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  • Vaishnavi Srinivas

THE PANDEMIC OF FAKE NEWS AND CLIMATE CHANGE


The discussion surrounding climate change has always been accompanied by an ugly debate. In the discourse of climate change, statements like “the Earth’s climate has always been changing”, “scientists disagree on the cause of climate change”, “melting an ice cube in a measuring cup full of water doesn’t raise the water level, so melting icebergs cannot raise sea levels” and so on have been thrown around. Echo chambers of climate change deniers have gained a huge amount of attention and legitimacy. This is despite the fact that there is increasing scientific consensus on the dangerous and growing impacts of climate change on our ecosystem. However, the problem does not seem to be that there exist climate change deniers, but that those actually worried about climate change are often susceptible to climate change-related misinformation.

A recently conducted study revealed that almost 59% of the participants considered climate change and its effects to be worrying while 80% were actually willing to make changes in their lifestyle if it meant that it could help combat climate change. The same study revealed that 54% of participants distrusted news outlets when it came to climate-related news and 55% distrusted policymakers on the issue. What remained the most worrying takeaway from the study was that a considerable percentage of participants were unable to spot fake headlines or statements, despite their enthusiasm to fight climate change.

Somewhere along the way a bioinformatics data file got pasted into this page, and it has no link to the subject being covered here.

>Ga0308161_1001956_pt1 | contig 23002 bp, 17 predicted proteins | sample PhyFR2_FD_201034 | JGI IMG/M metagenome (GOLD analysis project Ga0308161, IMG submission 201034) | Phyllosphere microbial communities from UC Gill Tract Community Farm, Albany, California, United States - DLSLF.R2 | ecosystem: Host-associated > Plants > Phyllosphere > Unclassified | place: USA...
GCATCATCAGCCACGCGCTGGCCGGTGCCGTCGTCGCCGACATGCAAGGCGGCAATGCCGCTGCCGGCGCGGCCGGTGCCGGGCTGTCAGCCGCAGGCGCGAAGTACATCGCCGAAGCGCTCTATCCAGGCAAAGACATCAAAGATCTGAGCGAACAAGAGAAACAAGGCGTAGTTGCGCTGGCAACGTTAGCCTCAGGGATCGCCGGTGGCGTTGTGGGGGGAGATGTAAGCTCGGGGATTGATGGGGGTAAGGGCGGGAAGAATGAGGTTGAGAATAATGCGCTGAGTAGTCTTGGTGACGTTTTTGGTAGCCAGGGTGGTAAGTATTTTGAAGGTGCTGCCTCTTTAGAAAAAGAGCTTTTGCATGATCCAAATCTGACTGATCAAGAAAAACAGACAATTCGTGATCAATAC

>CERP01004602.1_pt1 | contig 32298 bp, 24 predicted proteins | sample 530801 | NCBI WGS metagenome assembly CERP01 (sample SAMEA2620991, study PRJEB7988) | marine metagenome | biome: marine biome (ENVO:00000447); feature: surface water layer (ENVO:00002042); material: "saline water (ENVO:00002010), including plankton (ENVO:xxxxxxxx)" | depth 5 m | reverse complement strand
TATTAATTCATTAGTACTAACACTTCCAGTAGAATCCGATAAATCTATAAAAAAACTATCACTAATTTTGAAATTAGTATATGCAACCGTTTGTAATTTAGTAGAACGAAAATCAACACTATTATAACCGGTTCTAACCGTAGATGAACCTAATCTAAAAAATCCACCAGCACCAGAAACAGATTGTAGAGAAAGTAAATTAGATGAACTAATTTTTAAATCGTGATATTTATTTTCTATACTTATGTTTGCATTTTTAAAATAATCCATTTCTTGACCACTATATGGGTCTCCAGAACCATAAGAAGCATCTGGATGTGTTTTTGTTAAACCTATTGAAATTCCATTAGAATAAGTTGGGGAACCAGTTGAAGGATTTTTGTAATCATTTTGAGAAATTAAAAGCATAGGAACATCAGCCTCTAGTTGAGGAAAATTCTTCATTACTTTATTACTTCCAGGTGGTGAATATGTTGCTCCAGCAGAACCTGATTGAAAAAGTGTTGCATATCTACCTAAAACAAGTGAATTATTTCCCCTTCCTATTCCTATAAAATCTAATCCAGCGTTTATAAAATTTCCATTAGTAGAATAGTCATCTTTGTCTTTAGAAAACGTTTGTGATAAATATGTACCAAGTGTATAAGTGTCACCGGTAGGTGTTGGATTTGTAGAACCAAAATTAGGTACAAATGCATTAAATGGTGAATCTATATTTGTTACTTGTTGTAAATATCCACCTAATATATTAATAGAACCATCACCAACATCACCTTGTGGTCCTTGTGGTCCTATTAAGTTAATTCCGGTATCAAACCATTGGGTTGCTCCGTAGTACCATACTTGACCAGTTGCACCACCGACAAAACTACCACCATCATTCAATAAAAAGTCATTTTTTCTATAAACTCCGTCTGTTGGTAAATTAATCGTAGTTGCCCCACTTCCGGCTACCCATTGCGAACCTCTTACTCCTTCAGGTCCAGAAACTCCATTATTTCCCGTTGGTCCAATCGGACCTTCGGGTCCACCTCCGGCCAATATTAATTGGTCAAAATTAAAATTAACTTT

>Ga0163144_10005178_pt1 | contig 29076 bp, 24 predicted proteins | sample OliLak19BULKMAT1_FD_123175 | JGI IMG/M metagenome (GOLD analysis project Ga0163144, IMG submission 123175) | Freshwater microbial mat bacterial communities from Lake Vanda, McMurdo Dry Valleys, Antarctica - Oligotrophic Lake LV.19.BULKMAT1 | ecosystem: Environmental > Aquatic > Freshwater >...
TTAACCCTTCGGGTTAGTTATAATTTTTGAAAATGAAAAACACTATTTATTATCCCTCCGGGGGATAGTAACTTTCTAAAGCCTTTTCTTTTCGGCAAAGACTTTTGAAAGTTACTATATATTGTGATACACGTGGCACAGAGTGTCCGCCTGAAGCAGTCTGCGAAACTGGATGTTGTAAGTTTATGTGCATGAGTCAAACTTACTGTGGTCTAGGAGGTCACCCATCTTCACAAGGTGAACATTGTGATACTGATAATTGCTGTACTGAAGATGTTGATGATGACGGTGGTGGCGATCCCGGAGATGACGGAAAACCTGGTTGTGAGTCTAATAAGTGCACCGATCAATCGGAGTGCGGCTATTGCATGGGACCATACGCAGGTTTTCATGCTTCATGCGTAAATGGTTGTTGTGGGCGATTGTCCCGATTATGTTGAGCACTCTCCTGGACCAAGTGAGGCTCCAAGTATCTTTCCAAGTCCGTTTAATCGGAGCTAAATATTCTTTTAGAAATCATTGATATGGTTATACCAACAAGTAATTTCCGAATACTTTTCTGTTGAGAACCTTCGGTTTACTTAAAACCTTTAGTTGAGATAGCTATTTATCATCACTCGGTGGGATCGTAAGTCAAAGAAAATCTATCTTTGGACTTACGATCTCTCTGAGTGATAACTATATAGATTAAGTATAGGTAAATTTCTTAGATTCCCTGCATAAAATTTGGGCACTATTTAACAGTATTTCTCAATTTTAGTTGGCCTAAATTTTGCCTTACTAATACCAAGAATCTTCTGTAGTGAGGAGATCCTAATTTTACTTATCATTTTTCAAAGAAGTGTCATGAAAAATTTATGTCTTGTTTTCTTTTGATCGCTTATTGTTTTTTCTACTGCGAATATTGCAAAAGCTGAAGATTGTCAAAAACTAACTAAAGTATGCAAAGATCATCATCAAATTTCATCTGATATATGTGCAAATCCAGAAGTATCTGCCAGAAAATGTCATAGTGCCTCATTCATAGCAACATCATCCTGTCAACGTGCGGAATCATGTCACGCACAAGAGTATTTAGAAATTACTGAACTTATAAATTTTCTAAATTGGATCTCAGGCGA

The discourse around climate change on Twitter, one of the largest social media platforms, shows worrying signs of polarization and increasing misinformation surrounding adverse climate events and the climate justice movement. The discussion on the platform was not focused on the Western world, but accounts that downplayed and denied climate change took up most of the space on the platform. Fringe groups have become adept at the art of blending conspiracy theories to seem real while gaining credibility under the garb of being “anti-establishment”. The source of this false information has historically been large corporations that have much to lose by the implementation of climate-friendly policies. However, recent political developments across the world, fuelled by the growth of social media have given rise to “Internet sub-cultures” and “alt-right groups” that have been responsible for the blatant spreading of unscientific information on climate change. Restricting our discussion to only Twitter, for convenience, a study conducted revealed that of the top 500 most retweeted posts about climate change, almost 55.8% were denying climate change while 31.4% believed that it was anthropogenic. While there seems to be a lack of research in terms of the frequency of fake news on other platforms or even in print and broadcasting, the conclusion is simple: false information forms a large part of the public discourse around climate change.